An intriguing but unexplained element of this report is the aside that the May 1974 Peaceful Nuclear Explosion was a “near-failure.”  It is hard to know exactly what this means but it is worth noting that at the time the Indians claimed that the test had an explosive yield of fifteen kilotons but that seismic detection systems and other evidence suggested a much lower yield, somewhere between 2 to 8 kilotons. Perhaps the Indian scientists expected a more impressive result from the test than the low yield actually produced and that U.S. intelligence found this out.  It is worth keeping in mind that the nuclear tests staged in May 1998 had lower explosive yields than the Indians asserted and the two tests the Indians claimed to have staged on 13 May could not even be detected.[9]

Document 11. E-mail from Caroline Russell, ACDA, to Lawrence Schein, Robert Rochlin et al., 8 July 1996, nonclassified

Mandatory Declassification Review request. Obtained and contributed by William Burr.

Discussion of U.S. government thinking about India’s capability to stage a nuclear weapons test during the 1990s was partly shaped by the “Z” Division of Lawrence Livermore Laboratories which generally downgraded those capabilities. This message provides interesting evidence on that point, noting that ‘the folks at Livermore” and other “India watchers” believe that the pressure for testing is politically inspired and “NOT [from] the technical community because [they] know how inadequate India’s capability is.” The risk was that “something would go wrong that would set the nuclear program back.”  This view was an influential one that contributed to the surprise over the 1998 test.[10]

Document 12. U.S. Embassy New Delhi Telegram 9250 to State Department, “Ambassador’s Meeting with Opposition Leader,” 12 August 1996, Confidential, forwarded to U.S. Mission Geneva and by ACDA e-mail

Mandatory Declassification Review request. Obtained and contributed by William Burr.

Rao’s government fell in early 1996 and BJP leader Atal Bihari Vajpayee briefly served as prime minister. He authorized test preparations but a test was suspended when he fell from power after less than two weeks in office.[11]  A few months later, Ambassador Wisner met with the former prime minister, apparently at the latter’s office in the Lok Sabha (lower house) where they discussed the CTBT. It was evident that Vajpayee was not interested in the Treaty and his “body language” indicated that he was inclined to favor a nuclear test.  During one point in the discussion, Vajpayee asked, “What if we start underground tests?” According to the embassy’s message, “we interpret his question about testing as indicating that [he] and the BJP would favor a test” and would not be persuaded by U.S. arguments--“reason”--to forego one.

Document 13. E-mail from Caroline Russell to ACDA staffers, “Priority: India Nuclear Debate – Comments from Raja,” 1 November 1996, nonclassified, excised copy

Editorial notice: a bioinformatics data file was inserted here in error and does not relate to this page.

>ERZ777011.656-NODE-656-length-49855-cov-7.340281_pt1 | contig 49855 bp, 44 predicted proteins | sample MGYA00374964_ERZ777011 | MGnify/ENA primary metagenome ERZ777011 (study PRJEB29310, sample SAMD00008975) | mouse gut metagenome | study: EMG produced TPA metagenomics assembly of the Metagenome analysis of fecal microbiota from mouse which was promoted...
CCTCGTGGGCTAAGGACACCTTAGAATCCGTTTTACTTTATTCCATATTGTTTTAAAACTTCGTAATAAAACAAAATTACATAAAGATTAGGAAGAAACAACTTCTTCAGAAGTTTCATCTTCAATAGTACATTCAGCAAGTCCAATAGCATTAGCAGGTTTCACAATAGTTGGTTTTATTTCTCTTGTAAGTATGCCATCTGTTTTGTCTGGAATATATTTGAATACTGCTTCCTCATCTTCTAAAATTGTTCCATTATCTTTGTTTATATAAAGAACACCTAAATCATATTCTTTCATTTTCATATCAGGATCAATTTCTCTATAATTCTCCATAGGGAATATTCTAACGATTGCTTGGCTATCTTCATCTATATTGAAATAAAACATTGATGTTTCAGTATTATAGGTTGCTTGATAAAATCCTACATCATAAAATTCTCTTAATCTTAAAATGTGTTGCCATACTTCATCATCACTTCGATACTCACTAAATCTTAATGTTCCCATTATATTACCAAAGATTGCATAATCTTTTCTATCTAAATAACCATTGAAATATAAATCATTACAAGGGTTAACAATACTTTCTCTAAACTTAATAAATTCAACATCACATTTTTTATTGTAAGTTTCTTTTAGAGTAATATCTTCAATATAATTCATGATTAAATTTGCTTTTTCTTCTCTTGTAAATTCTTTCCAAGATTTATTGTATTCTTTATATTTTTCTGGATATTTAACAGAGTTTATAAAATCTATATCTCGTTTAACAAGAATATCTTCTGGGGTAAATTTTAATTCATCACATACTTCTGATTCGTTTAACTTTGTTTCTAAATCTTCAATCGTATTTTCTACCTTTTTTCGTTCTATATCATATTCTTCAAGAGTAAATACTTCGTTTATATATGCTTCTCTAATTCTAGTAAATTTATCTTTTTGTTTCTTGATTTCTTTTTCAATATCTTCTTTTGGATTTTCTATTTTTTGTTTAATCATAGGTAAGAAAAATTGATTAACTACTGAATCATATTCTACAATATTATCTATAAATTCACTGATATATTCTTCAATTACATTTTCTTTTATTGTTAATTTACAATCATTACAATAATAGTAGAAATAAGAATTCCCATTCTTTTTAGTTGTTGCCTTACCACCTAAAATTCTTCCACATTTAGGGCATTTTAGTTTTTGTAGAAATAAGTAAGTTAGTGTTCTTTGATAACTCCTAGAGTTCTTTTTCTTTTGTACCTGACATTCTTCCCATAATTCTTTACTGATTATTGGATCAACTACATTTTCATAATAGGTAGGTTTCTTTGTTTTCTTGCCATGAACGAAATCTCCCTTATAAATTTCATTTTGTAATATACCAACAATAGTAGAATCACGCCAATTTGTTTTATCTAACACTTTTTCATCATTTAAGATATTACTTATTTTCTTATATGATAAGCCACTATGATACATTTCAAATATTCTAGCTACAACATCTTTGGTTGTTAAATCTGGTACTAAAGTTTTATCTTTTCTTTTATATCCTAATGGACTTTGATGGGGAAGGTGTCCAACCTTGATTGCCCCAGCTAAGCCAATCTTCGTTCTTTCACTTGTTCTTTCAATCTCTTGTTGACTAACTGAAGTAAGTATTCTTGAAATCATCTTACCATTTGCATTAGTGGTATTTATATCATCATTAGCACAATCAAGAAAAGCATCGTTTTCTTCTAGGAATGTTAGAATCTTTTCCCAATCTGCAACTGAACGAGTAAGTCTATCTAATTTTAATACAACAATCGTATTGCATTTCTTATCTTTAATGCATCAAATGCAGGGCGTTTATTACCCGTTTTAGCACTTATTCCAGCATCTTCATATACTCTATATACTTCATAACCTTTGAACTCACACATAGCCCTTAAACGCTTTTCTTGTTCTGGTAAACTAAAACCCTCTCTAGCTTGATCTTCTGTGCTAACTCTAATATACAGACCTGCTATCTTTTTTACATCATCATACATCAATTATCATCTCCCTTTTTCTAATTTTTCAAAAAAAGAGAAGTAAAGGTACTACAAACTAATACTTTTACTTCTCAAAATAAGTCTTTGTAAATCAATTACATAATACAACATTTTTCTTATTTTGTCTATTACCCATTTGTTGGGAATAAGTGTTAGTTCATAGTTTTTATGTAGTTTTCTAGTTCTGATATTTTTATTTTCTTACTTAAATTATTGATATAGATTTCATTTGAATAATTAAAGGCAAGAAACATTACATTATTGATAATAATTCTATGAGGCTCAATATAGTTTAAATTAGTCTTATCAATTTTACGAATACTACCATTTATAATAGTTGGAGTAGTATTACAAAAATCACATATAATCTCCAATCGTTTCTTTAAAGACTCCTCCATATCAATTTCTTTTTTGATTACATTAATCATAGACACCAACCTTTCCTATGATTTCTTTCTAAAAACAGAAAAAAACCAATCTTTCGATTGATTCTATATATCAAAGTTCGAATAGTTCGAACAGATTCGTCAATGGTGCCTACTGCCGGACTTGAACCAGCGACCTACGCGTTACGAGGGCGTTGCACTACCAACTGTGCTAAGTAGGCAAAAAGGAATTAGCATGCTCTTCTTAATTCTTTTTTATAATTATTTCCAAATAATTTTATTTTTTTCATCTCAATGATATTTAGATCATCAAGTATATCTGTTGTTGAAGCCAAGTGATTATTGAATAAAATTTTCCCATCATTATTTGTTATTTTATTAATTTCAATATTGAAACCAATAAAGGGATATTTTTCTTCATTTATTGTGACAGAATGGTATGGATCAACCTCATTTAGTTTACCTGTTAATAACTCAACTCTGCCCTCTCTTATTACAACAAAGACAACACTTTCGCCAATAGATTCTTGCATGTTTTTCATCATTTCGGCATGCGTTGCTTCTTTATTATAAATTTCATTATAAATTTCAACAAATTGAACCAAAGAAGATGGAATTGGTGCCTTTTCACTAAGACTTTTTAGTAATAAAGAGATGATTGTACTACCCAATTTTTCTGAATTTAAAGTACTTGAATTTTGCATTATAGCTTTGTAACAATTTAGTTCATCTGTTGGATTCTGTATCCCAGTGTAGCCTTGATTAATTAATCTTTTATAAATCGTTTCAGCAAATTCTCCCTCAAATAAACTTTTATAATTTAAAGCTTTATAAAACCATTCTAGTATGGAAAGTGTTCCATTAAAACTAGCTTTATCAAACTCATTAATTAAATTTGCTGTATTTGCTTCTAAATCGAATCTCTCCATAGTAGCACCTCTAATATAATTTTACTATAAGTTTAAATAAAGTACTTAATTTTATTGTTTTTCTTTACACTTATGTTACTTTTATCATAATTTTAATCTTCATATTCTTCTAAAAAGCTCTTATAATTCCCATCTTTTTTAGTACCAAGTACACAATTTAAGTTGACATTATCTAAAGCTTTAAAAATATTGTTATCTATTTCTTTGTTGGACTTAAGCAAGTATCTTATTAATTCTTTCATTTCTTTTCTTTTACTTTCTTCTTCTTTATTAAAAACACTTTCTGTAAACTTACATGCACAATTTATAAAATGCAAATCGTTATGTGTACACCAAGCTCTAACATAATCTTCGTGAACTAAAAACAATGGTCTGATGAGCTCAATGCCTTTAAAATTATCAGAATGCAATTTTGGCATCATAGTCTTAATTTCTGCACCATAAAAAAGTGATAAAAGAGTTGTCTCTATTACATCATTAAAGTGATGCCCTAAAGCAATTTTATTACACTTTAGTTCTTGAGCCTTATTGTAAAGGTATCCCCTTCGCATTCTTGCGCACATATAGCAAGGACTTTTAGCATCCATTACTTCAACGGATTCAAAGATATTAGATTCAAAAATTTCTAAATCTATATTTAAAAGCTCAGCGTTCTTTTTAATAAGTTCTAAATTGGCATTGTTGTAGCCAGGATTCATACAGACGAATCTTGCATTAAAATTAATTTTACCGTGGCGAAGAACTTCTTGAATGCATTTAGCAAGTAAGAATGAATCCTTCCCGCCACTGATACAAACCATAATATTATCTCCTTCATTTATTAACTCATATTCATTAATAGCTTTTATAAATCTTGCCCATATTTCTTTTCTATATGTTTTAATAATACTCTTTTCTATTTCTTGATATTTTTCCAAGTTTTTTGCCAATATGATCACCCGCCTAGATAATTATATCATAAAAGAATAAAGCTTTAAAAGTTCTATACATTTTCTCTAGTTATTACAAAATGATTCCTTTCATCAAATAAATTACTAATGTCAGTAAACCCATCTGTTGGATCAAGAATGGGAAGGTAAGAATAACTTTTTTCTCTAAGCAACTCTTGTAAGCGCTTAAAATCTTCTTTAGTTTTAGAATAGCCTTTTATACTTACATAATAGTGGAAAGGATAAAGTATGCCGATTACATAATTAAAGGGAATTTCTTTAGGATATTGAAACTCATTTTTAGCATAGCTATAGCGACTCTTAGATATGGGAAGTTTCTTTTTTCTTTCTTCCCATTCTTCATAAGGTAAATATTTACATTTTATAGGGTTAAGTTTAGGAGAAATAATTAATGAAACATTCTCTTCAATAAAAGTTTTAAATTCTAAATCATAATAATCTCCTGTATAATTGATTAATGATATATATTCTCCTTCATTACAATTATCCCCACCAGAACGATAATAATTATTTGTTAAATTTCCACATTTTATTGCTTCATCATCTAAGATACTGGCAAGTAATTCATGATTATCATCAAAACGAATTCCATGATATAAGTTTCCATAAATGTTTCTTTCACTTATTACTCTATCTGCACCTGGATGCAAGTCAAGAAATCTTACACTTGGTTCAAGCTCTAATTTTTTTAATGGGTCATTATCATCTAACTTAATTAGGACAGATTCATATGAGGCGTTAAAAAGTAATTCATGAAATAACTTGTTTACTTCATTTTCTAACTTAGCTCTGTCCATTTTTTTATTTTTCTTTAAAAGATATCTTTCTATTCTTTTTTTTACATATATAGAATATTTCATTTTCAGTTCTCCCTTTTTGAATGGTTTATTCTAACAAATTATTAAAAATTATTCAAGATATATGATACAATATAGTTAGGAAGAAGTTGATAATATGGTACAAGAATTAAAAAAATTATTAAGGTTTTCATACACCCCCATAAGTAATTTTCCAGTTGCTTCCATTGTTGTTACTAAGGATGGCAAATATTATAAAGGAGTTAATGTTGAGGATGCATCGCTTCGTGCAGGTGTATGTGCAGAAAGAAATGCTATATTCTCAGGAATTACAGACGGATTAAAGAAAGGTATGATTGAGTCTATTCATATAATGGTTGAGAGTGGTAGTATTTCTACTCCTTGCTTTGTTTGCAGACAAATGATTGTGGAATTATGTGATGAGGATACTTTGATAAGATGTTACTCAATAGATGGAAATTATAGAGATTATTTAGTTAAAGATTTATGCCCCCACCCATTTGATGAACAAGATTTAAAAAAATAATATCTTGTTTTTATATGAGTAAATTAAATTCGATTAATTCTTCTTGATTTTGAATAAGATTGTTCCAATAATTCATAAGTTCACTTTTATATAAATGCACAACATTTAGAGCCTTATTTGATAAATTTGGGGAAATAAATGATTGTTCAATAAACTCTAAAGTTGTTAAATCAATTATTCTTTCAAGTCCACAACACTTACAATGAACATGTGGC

Mandatory Declassification Review request. Obtained and contributed by William Burr.

The warning signs from Vajpayee were significant, but he was no longer prime minister and hopeful ACDA and State Department officials were looking for other signs that India would not test.  On 31 October 1996, Raja Ramanna, the director of the Defence Research and Development Organisation, made a statement, quoted in the Times of India, that India already had a capability which did not need to be tested.[12] As Caroline Russell notes in her e-mail, Ramanna was an important figure in the history of the Indian nuclear program; his statements carried weight: “they do a lot for the keeping [sic] India from [a] testing effort.”




 

[1] For helpful background information on these and related developments, see George Perkovich, India’s Nuclear Bomb: The Impact on Global Proliferation (Berkeley, 1999), 353-377, Jacques Hymans, The Psychology of Nuclear Proliferation: Identity, Emotions, and Foreign Policy (Cambridge, 2006), 193-195, and Sumit Ganguly and Rahul Mukherji India Since 1980 (2011), 49-52.  See also Jeffrey Richelson, Spying on the Bomb: American Nuclear Intelligence from Nazi Germany to Iran and North Korea (New York: W.W. Norton, 2006), 429-433.

[2] Ganguly and Mukherji, India since 1980, 50-51

[3] For the considerations that informed the 1998 test decision, see Perkovich, India’s Nuclear Bomb, 404-433, and Ganguly and Mukherji, India since 1980, 52.

[4] Richelson, Spying on the Bomb, 440-433,

[5] Strobe Talbott, Engaging India: Diplomacy, Democracy and the Bomb (Washington, D.C., 2004), 37.

[6] R. Jeffrey Smith followed up the next day with “Possible Nuclear Arms Test by India Concerns U.S,” Washington Post,  16 December 1995

[7] Perkovich, India’s Nuclear Bomb, 368.

[8] Richelson, Spying on the Bomb, 445.

[9] The two tests on 13 May did not register on external seismic systems, but the Indians claimed that the three tests on 11 May had a total yield of slightly over 55 kilotons, Some Western scientists claimed, however,  that the total yield was in the range of 10 to 15 kilotons.  For more details, see Robert S. Norris, “NRDC Nuclear Notebook: Known Nuclear Tests Worldwide, 1945-1998,” The Bulletin of the Atomic Scientists” November-December 1998, 65-67; Richelson, Spying on the Bomb, 438-439; and Perkovich, India’s Nuclear Bomb, 425-426.
 

[10] Richelson, Spying on the Bomb,  442.

[11] Perkovich, India’s Nuclear Bomb, 374-375.

[12] Ibid., 394.

 

Experts & Staff

  • Christian F. Ostermann // Director, History and Public Policy Program; Global Europe; Cold War International History Project; North Korea Documentation Project; Nuclear Proliferation International History Project
  • Leopoldo Nuti // Co-Director, Nuclear Proliferation International History Project; Public Policy Scholar
  • Evan Pikulski // Program Assistant